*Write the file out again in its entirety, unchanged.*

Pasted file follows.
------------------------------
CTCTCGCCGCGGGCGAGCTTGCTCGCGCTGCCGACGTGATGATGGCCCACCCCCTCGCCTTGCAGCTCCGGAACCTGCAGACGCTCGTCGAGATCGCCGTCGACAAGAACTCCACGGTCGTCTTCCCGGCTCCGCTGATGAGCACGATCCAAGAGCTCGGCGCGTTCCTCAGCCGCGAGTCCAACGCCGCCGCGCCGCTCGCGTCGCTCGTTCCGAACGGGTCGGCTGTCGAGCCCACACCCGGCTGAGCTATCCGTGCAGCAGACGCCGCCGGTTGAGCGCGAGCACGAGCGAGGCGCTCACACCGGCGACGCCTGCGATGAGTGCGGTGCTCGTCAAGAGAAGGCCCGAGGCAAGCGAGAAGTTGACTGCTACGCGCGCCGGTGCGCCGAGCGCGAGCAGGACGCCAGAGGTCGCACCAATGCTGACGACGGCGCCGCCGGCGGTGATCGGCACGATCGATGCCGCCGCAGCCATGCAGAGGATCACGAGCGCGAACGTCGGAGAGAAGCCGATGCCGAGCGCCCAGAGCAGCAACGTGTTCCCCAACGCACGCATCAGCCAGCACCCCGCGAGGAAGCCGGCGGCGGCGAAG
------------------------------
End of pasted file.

CTCTCGCCGCGGGCGAGCTTGCTCGCGCTGCCGACGTGATGATGGCCCACCCCCTCGCCTTGCAGCTCCGGAACCTGCAGACGCTCGTCGAGATCGCCGTCGACAAGAACTCCACGGTCGTCTTCCCGGCTCCGCTGATGAGCACGATCCAAGAGCTCGGCGCGTTCCTCAGCCGCGAGTCCAACGCCGCCGCGCCGCTCGCGTCGCTCGTTCCGAACGGGTCGGCTGTCGAGCCCACACCCGGCTGAGCTATCCGTGCAGCAGACGCCGCCGGTTGAGCGCGAGCACGAGCGAGGCGCTCACACCGGCGACGCCTGCGATGAGTGCGGTGCTCGTCAAGAGAAGGCCCGAGGCAAGCGAGAAGTTGACTGCTACGCGCGCCGGTGCGCCGAGCGCGAGCAGGACGCCAGAGGTCGCACCAATGCTGACGACGGCGCCGCCGGCGGTGATCGGCACGATCGATGCCGCCGCAGCCATGCAGAGGATCACGAGCGCGAACGTCGGAGAGAAGCCGATGCCGAGCGCCCAGAGCAGCAACGTGTTCCCCAACGCACGCATCAGCCAGCACCCCGCGAGGAAGCCGGCGGCGGCGAAG